The city of Detroit is a fiscal disaster. Its bond rating was downgraded to an even lower junk status last month, it's looking at the prospect of having its finances taken over by the state next year, and layoffs of city workers seem unavoidable. Mayor Dave Bing—yes, that Dave Bing—has promised to chase after the city's debtors, but the Detroit News has discovered that one of those tax deadbeats is the Red Wings.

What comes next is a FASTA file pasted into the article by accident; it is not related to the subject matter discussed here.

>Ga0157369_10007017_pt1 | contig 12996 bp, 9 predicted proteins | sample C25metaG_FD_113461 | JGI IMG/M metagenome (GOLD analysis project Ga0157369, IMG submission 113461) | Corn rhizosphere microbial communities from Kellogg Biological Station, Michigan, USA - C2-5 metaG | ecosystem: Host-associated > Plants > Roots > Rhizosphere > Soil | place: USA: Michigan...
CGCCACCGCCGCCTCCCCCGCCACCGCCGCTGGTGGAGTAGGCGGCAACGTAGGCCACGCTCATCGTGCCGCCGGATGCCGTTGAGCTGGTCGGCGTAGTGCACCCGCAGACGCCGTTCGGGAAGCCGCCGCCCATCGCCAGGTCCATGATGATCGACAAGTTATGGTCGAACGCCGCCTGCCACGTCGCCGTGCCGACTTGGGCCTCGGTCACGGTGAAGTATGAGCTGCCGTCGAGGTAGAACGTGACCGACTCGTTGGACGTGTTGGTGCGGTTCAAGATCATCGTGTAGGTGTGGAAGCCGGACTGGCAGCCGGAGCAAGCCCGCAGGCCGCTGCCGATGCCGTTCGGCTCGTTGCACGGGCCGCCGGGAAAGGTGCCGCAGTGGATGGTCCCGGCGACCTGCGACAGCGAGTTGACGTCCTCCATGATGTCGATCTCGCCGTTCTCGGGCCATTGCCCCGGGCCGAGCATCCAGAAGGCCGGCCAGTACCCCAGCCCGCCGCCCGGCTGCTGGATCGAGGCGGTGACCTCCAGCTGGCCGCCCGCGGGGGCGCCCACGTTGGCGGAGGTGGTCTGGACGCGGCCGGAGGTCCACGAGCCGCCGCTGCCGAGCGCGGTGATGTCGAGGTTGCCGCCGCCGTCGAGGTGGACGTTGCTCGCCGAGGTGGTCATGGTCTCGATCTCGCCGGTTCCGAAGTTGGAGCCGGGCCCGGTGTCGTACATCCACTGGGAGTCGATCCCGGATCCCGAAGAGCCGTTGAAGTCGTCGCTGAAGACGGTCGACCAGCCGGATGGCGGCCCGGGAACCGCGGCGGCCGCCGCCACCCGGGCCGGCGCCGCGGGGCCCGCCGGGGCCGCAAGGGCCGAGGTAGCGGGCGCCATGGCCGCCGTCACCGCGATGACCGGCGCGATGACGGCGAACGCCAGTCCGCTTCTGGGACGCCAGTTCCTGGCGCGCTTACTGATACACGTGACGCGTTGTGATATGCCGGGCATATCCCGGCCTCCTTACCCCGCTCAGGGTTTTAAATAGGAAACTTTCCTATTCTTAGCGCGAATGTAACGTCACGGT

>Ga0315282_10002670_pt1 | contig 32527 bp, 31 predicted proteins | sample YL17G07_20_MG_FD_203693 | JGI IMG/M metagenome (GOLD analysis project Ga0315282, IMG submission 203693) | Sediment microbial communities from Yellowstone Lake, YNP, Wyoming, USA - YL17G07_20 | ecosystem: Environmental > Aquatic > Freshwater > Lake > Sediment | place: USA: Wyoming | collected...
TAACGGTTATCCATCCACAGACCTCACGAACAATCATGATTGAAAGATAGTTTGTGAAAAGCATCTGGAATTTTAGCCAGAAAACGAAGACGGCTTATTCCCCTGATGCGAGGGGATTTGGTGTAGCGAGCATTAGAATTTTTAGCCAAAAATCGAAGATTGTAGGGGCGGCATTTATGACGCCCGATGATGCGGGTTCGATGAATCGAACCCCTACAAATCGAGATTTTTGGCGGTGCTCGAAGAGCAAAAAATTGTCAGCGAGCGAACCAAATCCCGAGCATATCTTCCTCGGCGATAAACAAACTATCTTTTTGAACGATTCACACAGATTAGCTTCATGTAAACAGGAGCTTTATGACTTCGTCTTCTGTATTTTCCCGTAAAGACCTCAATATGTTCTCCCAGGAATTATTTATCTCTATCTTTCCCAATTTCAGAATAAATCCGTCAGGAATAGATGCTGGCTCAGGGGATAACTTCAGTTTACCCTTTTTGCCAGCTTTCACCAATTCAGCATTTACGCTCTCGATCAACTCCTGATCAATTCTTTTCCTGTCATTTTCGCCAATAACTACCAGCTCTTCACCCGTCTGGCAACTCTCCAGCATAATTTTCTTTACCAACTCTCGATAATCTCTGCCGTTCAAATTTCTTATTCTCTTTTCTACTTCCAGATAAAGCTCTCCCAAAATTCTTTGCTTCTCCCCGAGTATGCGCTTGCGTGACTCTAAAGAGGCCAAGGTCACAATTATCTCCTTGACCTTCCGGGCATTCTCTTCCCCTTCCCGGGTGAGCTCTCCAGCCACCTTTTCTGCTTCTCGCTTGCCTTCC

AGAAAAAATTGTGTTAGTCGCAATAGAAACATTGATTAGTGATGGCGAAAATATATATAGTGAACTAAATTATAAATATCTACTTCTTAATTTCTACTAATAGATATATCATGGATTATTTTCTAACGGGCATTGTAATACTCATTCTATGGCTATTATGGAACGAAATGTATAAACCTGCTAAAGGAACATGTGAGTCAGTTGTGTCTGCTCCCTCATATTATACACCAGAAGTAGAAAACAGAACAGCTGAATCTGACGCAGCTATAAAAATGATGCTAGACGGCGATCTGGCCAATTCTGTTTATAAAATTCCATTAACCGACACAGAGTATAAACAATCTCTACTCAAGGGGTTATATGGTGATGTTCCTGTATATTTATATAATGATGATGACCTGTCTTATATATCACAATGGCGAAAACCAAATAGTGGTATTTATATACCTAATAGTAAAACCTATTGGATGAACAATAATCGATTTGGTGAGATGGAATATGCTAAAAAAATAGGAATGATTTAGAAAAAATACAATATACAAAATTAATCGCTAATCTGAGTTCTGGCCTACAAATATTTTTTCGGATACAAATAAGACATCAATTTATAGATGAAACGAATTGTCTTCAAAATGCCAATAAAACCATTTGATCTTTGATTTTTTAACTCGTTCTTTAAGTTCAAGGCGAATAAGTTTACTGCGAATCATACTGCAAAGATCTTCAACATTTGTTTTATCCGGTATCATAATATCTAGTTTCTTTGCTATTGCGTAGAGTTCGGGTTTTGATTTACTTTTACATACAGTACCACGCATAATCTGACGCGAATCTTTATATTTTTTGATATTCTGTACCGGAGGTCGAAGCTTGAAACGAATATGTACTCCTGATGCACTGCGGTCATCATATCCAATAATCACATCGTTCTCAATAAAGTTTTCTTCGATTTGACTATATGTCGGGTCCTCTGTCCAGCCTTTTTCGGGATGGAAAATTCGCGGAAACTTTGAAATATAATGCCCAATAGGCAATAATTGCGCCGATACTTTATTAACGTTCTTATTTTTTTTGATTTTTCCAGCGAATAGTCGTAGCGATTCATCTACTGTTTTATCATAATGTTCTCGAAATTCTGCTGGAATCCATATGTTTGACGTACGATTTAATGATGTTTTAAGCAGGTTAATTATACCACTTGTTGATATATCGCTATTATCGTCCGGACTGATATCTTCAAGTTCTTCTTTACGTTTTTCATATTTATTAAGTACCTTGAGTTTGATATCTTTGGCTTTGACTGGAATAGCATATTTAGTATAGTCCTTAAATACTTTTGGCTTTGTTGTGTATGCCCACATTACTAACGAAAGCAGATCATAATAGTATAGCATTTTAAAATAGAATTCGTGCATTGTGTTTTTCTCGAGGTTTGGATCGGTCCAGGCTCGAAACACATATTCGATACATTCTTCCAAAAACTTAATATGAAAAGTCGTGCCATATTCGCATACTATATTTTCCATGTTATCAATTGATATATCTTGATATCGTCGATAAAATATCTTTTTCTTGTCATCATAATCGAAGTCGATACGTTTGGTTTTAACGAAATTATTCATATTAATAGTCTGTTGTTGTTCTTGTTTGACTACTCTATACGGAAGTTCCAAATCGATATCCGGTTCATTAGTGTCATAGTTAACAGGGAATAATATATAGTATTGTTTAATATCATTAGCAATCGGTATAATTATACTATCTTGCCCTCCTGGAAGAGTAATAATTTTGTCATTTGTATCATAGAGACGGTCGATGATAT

It seems the ownership of Hockeytown's hockey team has had a lease agreement in place since 1980 that calls for the city to collect 25 percent of all cable television revenues for live events at Joe Louis Arena and the Cobo Center, the city's convention hall. The language of that lease of course dates to a time when cable television was in its infancy, but it appears that that part of it has never been honored. The future of sports is cable-television-revenue-based, not attendance-based, yet we'll never see an agreement like this between a professional sports team and its city again—just another indication of how much those teams and their wealthy owners have their cities by the balls. The economic benefits of publicly financed sports stadiums and arenas were always phony, but they appear to be getting phonier as priorities shift.